Private equity dealmaking in Asia could see a modest uptick after a disappointing 12 months.
While the macroeconomic, geopolitical and regional issues that caused activity in Asia to slow down in 2022 are likely to persist this year, there are signs of renewed optimism regional private equity dealmaking this year, according to Steven Tran, partner at law firm Morrison Foerster.
Institutional investors tend to be significant players in the private equity market. Entities such as single family office Regal Ford Asia and Singapore's EDBI, the investment arm of the city's state Economic Development Board, have previously told AsianInvestor they remain keen to invest in private market opportunities.
Still, private equity and venture capital investments in Asia-Pacific excluding Japan slumped in 2022 compared to the previous year.
Deals totaled $5.39 billion across 42 announced and completed transactions in the fourth quarter of 2022, compared to $20.07 billion across 79 transactions during the same period in 2021, according to data from S&P Global Market Intelligence.
Tran, who focuses on private equity investments and buyout as well as mergers and acquisitions, said China’s recent reopening after three years of strict zero-Covid policies, should result in a noticeable resurgence of China-related PE deals from the second half of this year.
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“We are already seeing activity pick up as our PE clients believe there will be a significant improvement in the Chinese economy by Q2. We anticipate that North America and Europe headquartered funds may allocate additional funds to invest in China as economic growth outstrips growth in North America and Europe in 2023,” Tran said.
“There is also still a huge amount of dry powder earmarked for investments across Asia that financial sponsors need to deploy, and strategic investors in Asia and elsewhere continue to look for growth beyond their home markets,” the Singapore-based partner told AsianInvestor.
Morrison Foerster anticipates an uptick in overall PE deal activity across the region this year, as the investment thesis for investing in Asia remain intact.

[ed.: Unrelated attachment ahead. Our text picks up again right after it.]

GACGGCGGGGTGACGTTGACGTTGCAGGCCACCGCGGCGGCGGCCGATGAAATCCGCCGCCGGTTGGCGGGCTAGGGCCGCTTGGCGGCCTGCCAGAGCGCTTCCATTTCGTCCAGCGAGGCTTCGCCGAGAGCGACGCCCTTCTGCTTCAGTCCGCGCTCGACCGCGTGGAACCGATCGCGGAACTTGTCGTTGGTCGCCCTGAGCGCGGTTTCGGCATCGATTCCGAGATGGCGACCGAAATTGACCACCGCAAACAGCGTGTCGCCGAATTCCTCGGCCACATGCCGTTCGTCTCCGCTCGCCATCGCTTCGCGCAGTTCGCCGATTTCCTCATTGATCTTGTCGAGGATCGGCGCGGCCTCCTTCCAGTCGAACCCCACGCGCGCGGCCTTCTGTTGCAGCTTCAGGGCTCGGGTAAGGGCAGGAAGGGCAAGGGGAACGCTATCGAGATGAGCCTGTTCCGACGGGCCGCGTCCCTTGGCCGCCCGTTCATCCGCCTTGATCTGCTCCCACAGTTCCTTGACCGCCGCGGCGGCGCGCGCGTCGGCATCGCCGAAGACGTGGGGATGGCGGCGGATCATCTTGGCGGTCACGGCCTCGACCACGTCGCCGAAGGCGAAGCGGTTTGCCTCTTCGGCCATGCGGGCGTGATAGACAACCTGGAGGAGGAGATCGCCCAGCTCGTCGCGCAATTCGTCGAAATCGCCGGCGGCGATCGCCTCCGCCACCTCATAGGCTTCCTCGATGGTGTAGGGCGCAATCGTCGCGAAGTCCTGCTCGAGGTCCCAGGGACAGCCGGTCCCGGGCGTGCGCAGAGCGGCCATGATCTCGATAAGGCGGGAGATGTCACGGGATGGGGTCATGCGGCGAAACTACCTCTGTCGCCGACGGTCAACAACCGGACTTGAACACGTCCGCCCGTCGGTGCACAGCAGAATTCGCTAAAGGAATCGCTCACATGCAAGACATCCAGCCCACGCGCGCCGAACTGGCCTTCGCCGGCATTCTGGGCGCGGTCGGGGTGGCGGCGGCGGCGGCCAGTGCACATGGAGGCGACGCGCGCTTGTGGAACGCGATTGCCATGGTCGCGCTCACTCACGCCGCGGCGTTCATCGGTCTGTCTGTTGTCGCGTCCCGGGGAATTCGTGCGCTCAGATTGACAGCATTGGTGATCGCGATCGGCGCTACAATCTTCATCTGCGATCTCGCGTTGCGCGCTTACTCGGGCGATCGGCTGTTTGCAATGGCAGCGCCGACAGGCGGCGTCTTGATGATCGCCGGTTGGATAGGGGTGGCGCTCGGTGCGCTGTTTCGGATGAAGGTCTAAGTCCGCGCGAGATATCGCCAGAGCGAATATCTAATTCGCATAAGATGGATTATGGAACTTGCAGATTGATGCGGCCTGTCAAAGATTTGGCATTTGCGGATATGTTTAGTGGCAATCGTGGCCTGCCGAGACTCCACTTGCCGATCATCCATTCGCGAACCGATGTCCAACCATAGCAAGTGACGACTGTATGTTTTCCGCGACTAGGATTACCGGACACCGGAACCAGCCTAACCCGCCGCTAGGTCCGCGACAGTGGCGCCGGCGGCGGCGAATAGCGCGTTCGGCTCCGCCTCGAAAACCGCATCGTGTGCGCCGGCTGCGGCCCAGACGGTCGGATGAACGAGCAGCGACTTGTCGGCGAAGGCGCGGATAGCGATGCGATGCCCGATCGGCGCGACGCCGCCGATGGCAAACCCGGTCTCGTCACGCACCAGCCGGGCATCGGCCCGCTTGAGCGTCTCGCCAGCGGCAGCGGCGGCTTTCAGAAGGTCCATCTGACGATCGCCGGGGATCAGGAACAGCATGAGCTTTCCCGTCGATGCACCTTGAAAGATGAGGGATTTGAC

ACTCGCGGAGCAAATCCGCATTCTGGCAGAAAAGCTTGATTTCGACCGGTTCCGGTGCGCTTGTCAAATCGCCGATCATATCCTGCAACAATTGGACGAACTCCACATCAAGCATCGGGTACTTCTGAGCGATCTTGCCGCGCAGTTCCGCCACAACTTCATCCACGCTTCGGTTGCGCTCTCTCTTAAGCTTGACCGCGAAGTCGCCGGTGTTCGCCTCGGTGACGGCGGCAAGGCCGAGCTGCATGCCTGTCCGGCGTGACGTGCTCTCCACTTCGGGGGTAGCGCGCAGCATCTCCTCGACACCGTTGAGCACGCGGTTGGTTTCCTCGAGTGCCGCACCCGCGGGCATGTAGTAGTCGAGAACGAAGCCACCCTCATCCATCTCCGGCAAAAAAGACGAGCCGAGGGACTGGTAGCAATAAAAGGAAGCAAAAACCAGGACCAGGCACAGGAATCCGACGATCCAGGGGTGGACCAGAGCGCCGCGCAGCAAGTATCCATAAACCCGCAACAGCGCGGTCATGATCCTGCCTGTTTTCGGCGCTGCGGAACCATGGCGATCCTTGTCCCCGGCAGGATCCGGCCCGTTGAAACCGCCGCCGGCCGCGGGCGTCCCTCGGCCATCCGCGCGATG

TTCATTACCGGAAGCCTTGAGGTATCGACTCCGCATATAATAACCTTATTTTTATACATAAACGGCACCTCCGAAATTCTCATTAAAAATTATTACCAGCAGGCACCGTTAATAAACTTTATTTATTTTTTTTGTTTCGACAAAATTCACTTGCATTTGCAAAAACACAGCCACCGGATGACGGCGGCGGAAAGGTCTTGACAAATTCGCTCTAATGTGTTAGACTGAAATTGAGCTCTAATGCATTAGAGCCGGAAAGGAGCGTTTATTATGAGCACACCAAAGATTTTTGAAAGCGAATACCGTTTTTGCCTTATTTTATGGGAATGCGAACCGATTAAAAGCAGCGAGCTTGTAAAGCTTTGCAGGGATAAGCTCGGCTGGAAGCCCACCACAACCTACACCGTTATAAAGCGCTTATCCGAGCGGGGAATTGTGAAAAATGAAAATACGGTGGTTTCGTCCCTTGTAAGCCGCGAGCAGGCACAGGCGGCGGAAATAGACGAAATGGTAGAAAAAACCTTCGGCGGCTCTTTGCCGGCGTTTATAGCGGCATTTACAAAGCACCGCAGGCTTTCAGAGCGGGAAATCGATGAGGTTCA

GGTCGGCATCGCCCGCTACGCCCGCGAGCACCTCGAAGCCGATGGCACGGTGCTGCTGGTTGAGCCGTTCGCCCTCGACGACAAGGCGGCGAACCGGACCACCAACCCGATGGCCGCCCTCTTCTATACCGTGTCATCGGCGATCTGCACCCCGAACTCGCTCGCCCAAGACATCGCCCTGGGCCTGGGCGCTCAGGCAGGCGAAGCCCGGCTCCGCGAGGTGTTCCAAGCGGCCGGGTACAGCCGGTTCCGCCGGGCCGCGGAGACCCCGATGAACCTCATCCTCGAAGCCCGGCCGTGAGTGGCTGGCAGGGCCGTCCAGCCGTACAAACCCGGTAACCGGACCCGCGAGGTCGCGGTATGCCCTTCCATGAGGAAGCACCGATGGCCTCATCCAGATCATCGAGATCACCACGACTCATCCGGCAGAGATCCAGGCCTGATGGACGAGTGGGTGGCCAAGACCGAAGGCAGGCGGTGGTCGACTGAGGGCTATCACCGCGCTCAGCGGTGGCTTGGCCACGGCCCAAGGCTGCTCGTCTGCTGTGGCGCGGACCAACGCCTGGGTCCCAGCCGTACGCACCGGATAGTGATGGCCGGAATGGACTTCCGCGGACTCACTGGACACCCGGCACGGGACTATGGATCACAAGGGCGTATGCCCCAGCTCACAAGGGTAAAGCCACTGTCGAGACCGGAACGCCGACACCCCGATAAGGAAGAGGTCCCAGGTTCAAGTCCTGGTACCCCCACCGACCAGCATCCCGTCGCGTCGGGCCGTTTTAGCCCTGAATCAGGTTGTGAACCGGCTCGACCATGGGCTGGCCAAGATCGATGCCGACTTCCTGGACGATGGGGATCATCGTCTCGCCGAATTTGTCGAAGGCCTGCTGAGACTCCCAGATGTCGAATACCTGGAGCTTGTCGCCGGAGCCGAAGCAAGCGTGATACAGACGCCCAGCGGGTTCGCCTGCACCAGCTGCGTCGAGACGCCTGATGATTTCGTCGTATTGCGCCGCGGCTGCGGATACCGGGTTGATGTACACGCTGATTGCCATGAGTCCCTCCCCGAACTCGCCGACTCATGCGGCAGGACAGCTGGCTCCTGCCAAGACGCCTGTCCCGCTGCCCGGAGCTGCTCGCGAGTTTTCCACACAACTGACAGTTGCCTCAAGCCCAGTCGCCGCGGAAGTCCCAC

Coupled with potentially more reasonable sell-side valuations of targets that have been hammered over the past few years by the combined effects of Covid and other macroeconomic and geopolitical dampeners of business activity, could see a rebound in Asia PE deals this year.
SECTORS TO WATCH
Data centres in China have seen a lot of deal-making throughout the pandemic and should continue to grow, according to Morrison Foerster.
Industrials, renewable energy projects and life sciences should also be key sectors to watch in China this year.
Likewise, Southeast Asia’s large and rapidly digitalising population, its growing middle class and increasing wealth, its domestic-oriented economy, and stable governments out to cater foreign capital to help build both tangible and intangible infrastructure.
"We expect that Singapore, Indonesia and Vietnam will again be the preferred investment destinations for financial sponsors this year as they deploy capital across the region,” Tran said.
Aggregate transaction value and actual number of deals in 2022 fell to their lowest levels in the last five years at $35.43 billion and 208 transactions, respectively. Activity peaked in 2021 when private equity transacted 347 deals valued at $74.08 billion.
It’s not difficult to see why 2022 was a challenging year overall for dealmaking in Asia and elsewhere compared to previous years, Tran said when pointing to the factors that have led to the gradual decline in total deal volume and deal value as 2022 unfolded.
Sweden-based EQT’s S$7.45 billion buyout of Hong Kong-based firm Baring Private Equity Asia was the biggest transaction with private equity involvement in 2022.
S&P Global Market Intelligence did not respond to AsianInvestor queries.